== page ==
Need some inspiration?

Here are just some ideas for how you could raise money for Suzy Lamplugh Trust and have lots of fun along the way.


  • Quiz or board games night

Ask your local pub if they can donate a function room for you to hold a charity night in. Charge a per head fee to enter, and either find a good quiz master or bring together as many board games as you can find!


  • Bake sale

Bring some home-baked biscuits and cupcakes into school or work and sell them to your friends and colleagues, or go for an all-out Bake Off style competition with judging!


  • Get sporty

Do a sponsored swim or run, enter the marathon, cycle from Land’s End to John O’Groats…the sky’s the limit!


  • Guessing games

Guess the baby photo, guess how many sweets in the jar, guess the teddy’s name… there are lots of options!


Or how about Guess where the Treasure’s Buried? Take a map (of a real or imaginary place). Draw a grid over the top. Decide beforehand in which square the treasure is buried (and write it down somewhere secure!). People pay to guess where the treasure is buried and write their name in the square they have chosen (one name per square). Once all the squares have been bought, announce the winner!


  • Tombola or raffle

Go for a theme – a bottle tombola, a chocolate raffle – or simply a collection of random but fabulous prizes! Ask your local shops, supermarkets and restaurants whether they can donate some goods or vouchers.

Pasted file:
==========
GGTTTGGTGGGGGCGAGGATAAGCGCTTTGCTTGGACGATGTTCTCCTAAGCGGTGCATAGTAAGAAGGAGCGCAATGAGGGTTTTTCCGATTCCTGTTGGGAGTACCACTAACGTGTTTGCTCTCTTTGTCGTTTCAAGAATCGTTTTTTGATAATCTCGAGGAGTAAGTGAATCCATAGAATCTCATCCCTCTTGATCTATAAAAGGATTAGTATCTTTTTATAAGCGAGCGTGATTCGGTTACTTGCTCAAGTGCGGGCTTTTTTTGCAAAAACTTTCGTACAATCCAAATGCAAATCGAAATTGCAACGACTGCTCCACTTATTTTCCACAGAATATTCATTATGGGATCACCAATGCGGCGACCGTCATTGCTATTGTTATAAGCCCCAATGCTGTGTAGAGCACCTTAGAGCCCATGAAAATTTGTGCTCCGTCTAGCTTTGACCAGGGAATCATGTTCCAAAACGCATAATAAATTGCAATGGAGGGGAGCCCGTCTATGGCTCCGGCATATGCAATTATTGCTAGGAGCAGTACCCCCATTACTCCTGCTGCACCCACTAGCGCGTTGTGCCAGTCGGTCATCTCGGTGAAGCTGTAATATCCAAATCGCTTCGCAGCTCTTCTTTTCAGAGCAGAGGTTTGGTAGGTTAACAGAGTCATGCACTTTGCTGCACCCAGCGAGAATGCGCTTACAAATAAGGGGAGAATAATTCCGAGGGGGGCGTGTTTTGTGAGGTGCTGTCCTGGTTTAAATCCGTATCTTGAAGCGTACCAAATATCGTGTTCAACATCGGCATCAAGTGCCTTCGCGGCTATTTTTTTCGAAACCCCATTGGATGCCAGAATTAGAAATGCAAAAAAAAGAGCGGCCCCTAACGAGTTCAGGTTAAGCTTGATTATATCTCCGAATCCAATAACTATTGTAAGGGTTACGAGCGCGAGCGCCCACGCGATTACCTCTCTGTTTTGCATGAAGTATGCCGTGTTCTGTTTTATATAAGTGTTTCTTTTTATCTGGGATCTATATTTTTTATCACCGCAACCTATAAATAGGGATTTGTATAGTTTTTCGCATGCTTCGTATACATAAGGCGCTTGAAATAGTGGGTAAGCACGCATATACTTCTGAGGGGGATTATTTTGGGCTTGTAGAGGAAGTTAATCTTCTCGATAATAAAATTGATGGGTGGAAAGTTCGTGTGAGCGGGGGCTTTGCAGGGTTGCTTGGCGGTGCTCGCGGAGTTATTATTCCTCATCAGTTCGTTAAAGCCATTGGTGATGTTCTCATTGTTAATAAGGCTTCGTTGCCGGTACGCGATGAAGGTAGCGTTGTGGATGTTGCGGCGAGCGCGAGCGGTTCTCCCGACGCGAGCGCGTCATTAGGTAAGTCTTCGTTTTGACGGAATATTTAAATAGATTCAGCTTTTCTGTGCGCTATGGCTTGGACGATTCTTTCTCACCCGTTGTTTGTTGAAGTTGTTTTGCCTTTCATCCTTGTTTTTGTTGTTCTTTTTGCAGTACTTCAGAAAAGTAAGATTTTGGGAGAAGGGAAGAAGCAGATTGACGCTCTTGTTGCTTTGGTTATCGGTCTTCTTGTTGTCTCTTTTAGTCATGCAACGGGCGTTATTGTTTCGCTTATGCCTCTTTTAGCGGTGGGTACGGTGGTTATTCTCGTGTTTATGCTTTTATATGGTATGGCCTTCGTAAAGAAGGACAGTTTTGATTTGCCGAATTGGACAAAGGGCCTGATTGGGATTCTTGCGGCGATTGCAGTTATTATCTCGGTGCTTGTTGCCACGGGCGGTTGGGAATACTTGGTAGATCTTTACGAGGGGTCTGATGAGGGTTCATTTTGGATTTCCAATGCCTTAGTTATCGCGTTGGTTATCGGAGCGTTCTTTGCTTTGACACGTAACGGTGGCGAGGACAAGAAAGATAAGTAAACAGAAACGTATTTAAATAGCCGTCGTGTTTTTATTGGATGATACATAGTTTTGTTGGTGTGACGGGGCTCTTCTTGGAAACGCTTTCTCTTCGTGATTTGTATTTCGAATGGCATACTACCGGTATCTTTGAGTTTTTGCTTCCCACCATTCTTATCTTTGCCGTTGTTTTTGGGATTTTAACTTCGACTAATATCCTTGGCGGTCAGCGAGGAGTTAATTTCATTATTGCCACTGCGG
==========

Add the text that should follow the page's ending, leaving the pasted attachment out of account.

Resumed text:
If you're planning to organize your own raffle, check the rules with your local authority licensing department: as long as you are selling tickets and drawing winners only at your event, you shouldn’t need a license. And if you're arranging the event on private property, always ask permission from the owner.


  • Swishing

Organise a clothes-swapping event and charge an entry fee. The rules are that everyone must bring at least one item of good-quality clothing or an accessory to ‘swish’. Allow people a set amount of time (e.g. 30 mins) to browse before the swishing begins, then, once the time is up, everyone is free to grab whatever items they want.


An alternative approach is to issue people tokens in return for the items them bring, and then to allow them to use these tokens to ‘buy’ other items at the event. For example, you might have 1 token items (e.g. a t-shirt), 2 token items (e.g. a pair of trousers) and 3 token items (e.g. a leather jacket).